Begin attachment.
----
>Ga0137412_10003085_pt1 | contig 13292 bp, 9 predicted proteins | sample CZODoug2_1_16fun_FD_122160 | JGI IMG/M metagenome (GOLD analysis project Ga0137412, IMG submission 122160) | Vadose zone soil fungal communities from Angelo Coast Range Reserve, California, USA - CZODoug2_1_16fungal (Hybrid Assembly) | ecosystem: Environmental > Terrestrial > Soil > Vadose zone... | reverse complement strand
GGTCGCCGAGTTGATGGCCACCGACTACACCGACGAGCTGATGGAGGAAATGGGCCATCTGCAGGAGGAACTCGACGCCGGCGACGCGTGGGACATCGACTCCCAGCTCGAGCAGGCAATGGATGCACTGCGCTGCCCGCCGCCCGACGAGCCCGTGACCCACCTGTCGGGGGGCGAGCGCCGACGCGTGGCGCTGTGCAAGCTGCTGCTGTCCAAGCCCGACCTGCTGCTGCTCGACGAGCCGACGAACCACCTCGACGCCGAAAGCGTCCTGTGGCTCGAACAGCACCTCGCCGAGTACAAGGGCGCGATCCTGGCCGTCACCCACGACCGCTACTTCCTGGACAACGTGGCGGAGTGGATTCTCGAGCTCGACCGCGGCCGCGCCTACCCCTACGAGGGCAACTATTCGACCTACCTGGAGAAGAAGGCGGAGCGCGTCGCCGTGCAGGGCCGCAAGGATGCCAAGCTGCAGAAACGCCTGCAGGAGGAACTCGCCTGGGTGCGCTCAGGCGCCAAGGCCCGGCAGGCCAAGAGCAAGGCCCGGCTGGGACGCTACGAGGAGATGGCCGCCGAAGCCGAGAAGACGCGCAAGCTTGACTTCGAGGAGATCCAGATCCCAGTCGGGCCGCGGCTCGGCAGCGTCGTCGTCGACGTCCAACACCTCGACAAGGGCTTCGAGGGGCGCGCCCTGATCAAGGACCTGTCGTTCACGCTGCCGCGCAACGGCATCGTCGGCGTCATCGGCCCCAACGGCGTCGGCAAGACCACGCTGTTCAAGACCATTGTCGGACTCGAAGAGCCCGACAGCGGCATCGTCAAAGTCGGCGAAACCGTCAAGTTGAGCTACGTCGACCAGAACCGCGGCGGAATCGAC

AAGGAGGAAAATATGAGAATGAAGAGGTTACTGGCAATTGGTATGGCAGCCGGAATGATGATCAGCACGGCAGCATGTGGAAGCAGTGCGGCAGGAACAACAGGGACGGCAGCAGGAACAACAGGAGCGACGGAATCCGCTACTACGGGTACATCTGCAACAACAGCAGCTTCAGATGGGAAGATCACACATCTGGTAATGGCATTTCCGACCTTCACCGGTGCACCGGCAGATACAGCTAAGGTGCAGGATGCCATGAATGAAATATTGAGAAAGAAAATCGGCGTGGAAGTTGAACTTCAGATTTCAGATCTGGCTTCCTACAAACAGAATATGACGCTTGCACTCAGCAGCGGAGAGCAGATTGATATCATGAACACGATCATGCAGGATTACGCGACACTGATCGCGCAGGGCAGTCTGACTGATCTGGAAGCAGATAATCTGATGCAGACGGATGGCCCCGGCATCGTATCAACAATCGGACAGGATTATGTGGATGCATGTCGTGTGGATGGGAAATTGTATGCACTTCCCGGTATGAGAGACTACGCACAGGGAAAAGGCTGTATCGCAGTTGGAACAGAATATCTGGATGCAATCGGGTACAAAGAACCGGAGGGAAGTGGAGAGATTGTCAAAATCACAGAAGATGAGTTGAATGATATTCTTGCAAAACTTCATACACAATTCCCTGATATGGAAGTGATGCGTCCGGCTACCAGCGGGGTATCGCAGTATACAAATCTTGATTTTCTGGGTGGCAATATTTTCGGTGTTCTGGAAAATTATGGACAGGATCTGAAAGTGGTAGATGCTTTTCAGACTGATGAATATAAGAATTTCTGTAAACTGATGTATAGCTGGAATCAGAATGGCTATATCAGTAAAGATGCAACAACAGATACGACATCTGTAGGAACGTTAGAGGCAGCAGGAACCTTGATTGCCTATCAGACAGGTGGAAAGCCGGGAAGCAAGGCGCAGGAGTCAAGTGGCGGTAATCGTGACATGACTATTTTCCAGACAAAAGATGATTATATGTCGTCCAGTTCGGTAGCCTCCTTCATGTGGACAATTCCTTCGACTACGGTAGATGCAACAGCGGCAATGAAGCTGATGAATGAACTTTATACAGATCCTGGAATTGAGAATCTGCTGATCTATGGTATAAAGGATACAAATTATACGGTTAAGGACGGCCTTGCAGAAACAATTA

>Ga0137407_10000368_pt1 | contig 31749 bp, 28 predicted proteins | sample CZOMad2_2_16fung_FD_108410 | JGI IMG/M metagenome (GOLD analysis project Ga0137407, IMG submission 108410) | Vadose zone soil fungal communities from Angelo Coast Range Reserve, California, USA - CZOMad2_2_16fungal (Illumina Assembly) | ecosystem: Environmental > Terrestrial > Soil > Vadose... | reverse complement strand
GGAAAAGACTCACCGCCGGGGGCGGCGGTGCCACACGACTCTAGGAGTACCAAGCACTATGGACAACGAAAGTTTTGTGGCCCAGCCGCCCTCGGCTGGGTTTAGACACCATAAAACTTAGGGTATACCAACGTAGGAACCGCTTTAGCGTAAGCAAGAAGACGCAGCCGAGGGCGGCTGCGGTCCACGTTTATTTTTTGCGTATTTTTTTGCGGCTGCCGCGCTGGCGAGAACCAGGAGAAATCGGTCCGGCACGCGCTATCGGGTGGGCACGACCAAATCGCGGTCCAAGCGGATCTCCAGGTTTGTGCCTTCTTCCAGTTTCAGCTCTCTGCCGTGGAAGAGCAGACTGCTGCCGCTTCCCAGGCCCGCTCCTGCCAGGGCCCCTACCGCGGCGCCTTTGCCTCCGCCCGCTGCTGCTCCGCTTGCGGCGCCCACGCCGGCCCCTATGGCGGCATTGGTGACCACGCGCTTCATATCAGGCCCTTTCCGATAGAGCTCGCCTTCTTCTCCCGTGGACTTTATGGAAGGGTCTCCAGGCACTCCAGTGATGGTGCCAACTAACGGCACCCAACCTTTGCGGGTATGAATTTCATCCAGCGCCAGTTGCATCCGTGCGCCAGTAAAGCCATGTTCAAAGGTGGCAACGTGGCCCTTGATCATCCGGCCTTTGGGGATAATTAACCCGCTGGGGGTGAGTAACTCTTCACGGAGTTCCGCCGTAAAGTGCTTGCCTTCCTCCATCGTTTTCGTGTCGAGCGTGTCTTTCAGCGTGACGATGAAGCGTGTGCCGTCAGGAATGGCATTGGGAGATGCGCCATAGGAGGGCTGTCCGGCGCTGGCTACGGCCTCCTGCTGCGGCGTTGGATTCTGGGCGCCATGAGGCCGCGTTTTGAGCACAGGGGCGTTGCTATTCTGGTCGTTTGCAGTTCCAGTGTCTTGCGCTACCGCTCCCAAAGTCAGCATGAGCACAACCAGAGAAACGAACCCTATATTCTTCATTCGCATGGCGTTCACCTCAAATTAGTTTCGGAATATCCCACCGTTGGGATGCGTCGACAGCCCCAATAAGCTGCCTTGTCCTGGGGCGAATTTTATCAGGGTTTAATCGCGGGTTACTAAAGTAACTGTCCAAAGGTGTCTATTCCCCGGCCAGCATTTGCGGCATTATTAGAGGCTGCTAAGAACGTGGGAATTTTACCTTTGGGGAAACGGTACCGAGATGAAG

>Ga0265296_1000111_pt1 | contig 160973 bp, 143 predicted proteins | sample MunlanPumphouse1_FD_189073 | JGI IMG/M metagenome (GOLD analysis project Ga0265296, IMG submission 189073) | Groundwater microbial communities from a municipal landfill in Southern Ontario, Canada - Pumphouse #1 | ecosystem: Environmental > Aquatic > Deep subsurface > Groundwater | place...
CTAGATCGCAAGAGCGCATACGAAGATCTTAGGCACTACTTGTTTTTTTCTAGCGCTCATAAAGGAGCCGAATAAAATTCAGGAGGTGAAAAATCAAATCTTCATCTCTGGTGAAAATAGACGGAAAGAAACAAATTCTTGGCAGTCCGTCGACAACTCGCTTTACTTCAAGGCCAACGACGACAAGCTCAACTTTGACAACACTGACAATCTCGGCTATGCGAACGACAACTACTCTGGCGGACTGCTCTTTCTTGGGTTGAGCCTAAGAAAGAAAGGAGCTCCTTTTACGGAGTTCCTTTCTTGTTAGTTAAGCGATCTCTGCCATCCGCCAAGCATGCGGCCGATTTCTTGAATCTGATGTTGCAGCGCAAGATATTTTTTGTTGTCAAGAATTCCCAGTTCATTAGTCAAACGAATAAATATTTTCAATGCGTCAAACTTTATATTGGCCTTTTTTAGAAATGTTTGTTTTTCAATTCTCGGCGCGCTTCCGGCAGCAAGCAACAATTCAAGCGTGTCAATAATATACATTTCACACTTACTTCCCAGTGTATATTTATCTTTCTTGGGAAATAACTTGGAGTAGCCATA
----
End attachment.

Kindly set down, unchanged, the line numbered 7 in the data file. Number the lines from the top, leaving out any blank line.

CTAGATCGCAAGAGCGCATACGAAGATCTTAGGCACTACTTGTTTTTTTCTAGCGCTCATAAAGGAGCCGAATAAAATTCAGGAGGTGAAAAATCAAATCTTCATCTCTGGTGAAAATAGACGGAAAGAAACAAATTCTTGGCAGTCCGTCGACAACTCGCTTTACTTCAAGGCCAACGACGACAAGCTCAACTTTGACAACACTGACAATCTCGGCTATGCGAACGACAACTACTCTGGCGGACTGCTCTTTCTTGGGTTGAGCCTAAGAAAGAAAGGAGCTCCTTTTACGGAGTTCCTTTCTTGTTAGTTAAGCGATCTCTGCCATCCGCCAAGCATGCGGCCGATTTCTTGAATCTGATGTTGCAGCGCAAGATATTTTTTGTTGTCAAGAATTCCCAGTTCATTAGTCAAACGAATAAATATTTTCAATGCGTCAAACTTTATATTGGCCTTTTTTAGAAATGTTTGTTTTTCAATTCTCGGCGCGCTTCCGGCAGCAAGCAACAATTCAAGCGTGTCAATAATATACATTTCACACTTACTTCCCAGTGTATATTTATCTTTCTTGGGAAATAACTTGGAGTAGCCATA